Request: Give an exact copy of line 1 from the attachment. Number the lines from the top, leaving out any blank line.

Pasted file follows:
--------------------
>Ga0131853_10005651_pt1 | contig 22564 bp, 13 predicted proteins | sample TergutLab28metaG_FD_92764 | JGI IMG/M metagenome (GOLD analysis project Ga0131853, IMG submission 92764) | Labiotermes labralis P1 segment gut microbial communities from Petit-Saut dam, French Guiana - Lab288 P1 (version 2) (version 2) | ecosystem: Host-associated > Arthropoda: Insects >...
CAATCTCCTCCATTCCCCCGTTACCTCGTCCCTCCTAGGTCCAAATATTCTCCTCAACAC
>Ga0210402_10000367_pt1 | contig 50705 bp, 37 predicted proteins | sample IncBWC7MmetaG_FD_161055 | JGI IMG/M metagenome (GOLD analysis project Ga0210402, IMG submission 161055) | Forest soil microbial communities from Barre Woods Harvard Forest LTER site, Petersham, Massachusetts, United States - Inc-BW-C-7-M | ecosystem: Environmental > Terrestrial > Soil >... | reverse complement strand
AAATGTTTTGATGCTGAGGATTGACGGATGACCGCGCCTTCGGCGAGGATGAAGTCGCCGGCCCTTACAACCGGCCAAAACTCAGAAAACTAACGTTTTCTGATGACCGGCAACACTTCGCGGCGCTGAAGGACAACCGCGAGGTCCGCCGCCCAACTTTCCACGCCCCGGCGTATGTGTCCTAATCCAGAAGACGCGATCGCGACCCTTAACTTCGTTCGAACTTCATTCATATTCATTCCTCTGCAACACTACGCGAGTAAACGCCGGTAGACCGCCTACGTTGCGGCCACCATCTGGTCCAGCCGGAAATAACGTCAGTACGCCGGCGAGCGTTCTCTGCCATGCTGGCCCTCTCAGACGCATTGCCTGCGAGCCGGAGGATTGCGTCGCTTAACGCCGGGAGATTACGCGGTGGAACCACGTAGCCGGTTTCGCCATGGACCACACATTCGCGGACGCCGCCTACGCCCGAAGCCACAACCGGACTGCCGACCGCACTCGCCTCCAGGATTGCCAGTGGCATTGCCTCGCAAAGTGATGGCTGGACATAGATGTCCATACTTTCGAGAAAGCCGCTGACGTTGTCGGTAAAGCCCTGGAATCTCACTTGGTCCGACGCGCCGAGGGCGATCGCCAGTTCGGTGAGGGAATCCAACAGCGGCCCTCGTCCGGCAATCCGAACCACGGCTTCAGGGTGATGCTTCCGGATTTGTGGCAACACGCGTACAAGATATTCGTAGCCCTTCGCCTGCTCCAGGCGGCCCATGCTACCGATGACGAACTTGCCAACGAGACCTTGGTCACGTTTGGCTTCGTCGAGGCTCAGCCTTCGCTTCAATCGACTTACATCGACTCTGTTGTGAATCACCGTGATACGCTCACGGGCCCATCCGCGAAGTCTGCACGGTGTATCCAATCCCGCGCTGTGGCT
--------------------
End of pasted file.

>Ga0131853_10005651_pt1 | contig 22564 bp, 13 predicted proteins | sample TergutLab28metaG_FD_92764 | JGI IMG/M metagenome (GOLD analysis project Ga0131853, IMG submission 92764) | Labiotermes labralis P1 segment gut microbial communities from Petit-Saut dam, French Guiana - Lab288 P1 (version 2) (version 2) | ecosystem: Host-associated > Arthropoda: Insects >...